Thirteen years after we went looking for Nemo, the CGI toonsters at Pixar take us on a quest to find Dory. Actually, Dory (the bubble-headed blue tang voiced by Ellen DeGeneres) is looking for her long-lost parents. Naturally, there's a lesson about family to be learned along the way. Albert Brooks, Ed O'Neill, Diane Keaton, Idris Elba and Bill Hader provide vocal support. FULL REVIEW:Simple but satisfying sequel follows its own motto and just keeps swimming by Devin D. O’Leary (6/23/2016). 97 minutes PG.
Century Rio Fri-Wed 11:45am, 2:35; Thu call for showtimes
Nobody remembers her now, but in the 1920s, Florence Foster Jenkins was something of a pop culture icon. A New York heiress with dreams of grandeur, she set herself up as an opera singer, recorded a number of records and built her own personal music venue--despite having a truly terrible singing voice. Meryl Streep (as Jenkins) and Hugh Grant (as her oddly loyal "husband") star in this mostly comic, ultimately touching biopic from director Stephen Frears (Dangerous Liaisons, The Grifters, The Hi-Lo Country, High Fidelity). 110 minutes PG-13.
Century Rio Fri-Sat 12:45, 4:00, 7:05, 10:10; Sun 10:10; Mon 12:45, 4:00, 7:05, 10:10; Tue 12:45, 4:00, 10:10; Wed 12:45, 4:00; Thu call for showtimes High Ridge Fri-Sun 12:25, 3:20, 7:00, 10:15; Mon-Thu 12:25, 3:20, 7:00 Rio Rancho Premiere Cinema Fri-Thu 11:00am, 1:50, 4:40, 7:30, 10:20 Winrock Stadium 16 IMAX & RPX Fri-Sun 10:40am, 1:35, 4:25, 7:20, 10:10; Mon-Thu call for showtimes
Yes, this reboot to the endlessly quotable 1984 supernatural comedy does feature four female leads (Melissa McCarthy, Kristen Wiig, Kate McKinnon, Leslie Jones). If that's a problem, you should just stay home and complain about "feminazis" all you want on the internet. Everybody else can judge this one on its own merits. Is it innovative? No. Is it funny? Pretty much. Basically, if you grew up on the original films, this (much like the recent Star Trek movies) is just a watered-down remake with different actors. If you're fresh to the franchise, it's a perfectly servicable action comedy. 114 minutes PG-13.
In this modern-day Western, a divorced dad (Chris Pine) and his ex-con brother (Ben Foster) become bank robbers in order to save their family's farm in West Texas. This sets them on a collision course with dogged, soon-to-retire Texas Ranger Jeff Bridges. The tropes are familiar, but the cast is loaded with charisma and chemistry, and the film moves with the speed of a dust storm. The entertaining screenplay comes from Taylor Sheridan, who wrote the equally taut, shot-in-New-Mexico crime drama Sicario. 102 minutes R.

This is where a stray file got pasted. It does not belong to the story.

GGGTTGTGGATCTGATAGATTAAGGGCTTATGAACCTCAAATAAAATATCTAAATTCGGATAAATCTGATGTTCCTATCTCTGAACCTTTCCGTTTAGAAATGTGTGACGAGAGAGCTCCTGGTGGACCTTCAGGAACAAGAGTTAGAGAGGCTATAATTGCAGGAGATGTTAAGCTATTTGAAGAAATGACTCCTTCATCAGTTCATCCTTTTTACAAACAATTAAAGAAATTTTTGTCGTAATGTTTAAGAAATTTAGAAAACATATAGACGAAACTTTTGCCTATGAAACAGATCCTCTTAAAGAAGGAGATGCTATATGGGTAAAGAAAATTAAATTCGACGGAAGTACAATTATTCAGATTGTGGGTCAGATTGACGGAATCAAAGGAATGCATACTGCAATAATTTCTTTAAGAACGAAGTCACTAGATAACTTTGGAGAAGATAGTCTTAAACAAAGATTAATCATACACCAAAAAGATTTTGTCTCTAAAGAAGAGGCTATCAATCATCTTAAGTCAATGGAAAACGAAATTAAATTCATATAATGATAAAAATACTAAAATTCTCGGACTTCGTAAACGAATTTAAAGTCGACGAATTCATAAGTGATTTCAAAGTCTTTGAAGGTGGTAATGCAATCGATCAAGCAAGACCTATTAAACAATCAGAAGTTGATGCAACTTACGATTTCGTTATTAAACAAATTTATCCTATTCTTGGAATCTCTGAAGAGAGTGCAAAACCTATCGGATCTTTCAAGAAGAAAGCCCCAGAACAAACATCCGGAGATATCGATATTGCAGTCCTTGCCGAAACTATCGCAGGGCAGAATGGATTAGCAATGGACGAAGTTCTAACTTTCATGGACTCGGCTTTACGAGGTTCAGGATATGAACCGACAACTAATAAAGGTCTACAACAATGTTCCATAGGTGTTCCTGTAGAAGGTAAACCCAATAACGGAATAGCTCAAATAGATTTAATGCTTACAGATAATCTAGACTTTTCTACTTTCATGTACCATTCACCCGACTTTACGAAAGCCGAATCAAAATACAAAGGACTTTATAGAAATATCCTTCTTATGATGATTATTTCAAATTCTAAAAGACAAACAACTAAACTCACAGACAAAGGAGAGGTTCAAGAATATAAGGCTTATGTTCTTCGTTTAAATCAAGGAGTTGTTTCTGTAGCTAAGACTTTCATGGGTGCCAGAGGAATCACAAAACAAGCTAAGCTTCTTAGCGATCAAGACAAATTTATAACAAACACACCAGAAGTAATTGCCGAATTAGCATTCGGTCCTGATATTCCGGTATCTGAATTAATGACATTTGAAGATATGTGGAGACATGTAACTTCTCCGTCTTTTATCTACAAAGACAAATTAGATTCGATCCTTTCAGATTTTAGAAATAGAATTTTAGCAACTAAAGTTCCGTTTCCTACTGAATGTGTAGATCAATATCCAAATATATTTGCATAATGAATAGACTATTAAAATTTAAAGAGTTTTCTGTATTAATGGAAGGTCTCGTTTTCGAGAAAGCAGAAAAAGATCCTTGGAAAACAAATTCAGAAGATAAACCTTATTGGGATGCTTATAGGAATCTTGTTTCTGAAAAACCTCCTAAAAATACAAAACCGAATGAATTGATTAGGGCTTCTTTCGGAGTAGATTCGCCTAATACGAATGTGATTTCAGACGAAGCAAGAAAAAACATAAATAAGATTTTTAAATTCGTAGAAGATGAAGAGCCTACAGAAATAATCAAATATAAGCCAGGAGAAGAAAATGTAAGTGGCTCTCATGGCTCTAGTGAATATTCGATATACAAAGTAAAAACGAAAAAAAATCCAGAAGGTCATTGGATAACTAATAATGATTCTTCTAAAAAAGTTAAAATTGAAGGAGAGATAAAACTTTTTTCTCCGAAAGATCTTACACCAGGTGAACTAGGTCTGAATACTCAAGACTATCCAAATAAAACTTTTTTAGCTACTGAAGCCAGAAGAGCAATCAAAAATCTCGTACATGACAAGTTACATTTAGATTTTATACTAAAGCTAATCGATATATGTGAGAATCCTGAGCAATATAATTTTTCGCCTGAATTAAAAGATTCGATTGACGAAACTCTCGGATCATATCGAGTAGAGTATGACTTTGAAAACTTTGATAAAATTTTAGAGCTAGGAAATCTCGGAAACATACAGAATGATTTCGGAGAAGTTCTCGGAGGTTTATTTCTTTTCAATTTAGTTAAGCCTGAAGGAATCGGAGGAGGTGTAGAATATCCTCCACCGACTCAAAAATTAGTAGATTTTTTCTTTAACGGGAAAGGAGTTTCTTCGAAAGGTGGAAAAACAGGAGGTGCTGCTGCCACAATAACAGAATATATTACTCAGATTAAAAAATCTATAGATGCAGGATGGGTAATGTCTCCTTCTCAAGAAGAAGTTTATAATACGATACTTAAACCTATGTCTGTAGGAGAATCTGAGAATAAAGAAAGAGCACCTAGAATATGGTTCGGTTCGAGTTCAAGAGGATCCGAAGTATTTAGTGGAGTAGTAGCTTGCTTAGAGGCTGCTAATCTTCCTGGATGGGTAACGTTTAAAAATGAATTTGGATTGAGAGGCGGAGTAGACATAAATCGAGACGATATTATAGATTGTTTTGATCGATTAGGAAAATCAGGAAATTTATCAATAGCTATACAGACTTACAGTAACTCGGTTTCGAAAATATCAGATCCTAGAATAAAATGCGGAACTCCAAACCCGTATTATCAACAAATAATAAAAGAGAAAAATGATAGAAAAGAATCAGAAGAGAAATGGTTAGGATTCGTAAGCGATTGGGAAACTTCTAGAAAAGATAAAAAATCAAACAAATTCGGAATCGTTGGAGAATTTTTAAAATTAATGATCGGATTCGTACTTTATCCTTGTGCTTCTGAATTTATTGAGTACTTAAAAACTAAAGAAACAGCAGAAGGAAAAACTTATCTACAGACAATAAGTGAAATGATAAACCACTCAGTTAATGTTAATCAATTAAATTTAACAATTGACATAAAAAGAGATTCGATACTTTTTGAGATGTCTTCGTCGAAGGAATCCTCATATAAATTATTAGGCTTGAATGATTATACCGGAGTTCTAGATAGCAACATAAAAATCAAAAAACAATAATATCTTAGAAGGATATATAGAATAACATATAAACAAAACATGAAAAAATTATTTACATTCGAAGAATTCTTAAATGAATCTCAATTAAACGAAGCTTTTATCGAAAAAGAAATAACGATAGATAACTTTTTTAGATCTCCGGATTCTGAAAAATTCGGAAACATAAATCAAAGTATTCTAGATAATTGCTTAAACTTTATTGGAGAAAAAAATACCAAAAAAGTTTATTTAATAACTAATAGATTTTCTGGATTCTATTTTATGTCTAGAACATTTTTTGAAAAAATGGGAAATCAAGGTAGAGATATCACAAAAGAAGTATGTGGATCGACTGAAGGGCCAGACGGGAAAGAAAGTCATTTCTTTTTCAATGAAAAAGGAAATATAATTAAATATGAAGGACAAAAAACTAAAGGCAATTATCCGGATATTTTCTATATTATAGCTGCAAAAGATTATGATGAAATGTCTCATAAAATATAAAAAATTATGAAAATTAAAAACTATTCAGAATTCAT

Century 14 Downtown Fri-Sun 12:20, 2:50, 5:30, 8:05, 10:40; Mon-Thu 12:20, 2:50, 5:30, 8:05 Century Rio Fri-Wed 11:15am, 2:05, 4:55, 7:45, 10:35; Thu call for showtimes High Ridge Fri-Sun 12:30, 3:45, 7:15, 10:15; Mon-Thu 12:15, 3:15, 7:15
Jeez, how many of these movies have they made? So many, apparently, that the Pleistocene Age animals (voiced again by Ray Romano, Denis Leary, John Leguizamo and Queen Latifah) are now reenacting the plot to Armageddon. Yup, a giant meteoroid is heading towards Earth threatening to wipe out mammal-kind--and it's up to a mammoth, a sloth and a saber-toothed tiger to stop it. Hey, kids gotta learn history somehow. 94 minutes PG.
After sitting out a movie (2012's mediocre The Bourne Legacy), Matt Damon returns as everybody's favorite amnesiac superspy. Now that our hero is finally remembering who he truly is, he's got a lot of revenge to dish out against the people who betrayed him. This will involve lots and lots of car chases, foot races, gunfights and explosions. Also, he's got to contend with an evil CIA director (Tommy Lee Jones), an opportunistic agent (Alicia Vikander) and a very angry assassin (Vincent Cassel). Expect serious, no-holds-barred action, followed by more of the same. 123 minutes PG-13.
This glorious, stop-motion animated cartoon comes to us from the company behind 2002's Coraline and 2012's ParaNorman. Inspired by Asian mythology, the film takes us into the fantasy-filled world of a young, would-be warrior who must locate a magical suit of armor worn by his late father in order to defeat a vengeful spirit from the past. Aiding him on his quest are Monkey (Charlize Theron) and Beetle (Matthew McConaughey). Since it's not based on any specific myth, the story gets a bit generic. But the animation is impeccable. 101 minutes PG.
A ghost haunts a mentally unstable mother and her emotionally traumatized kids. This ghost, though, is afraid of the light. So, naturally, everybody arms themselves with faulty flashlights and goes creeping around in the dark. The slightly clever gimmick (based on a short film by the same director) is stretched thin over the course of the film's sub-90-minute runtime. If you're a big fan of "jump out and go boo!" ghost movies (Paranormal Activity, Insidious, The Conjuring), this inexpensive fright film is for you. FULL REVIEW:Under-illuminated ghost story is too dim to really be scary by Devin D. O’Leary (7/21/2016). 81 minutes PG-13.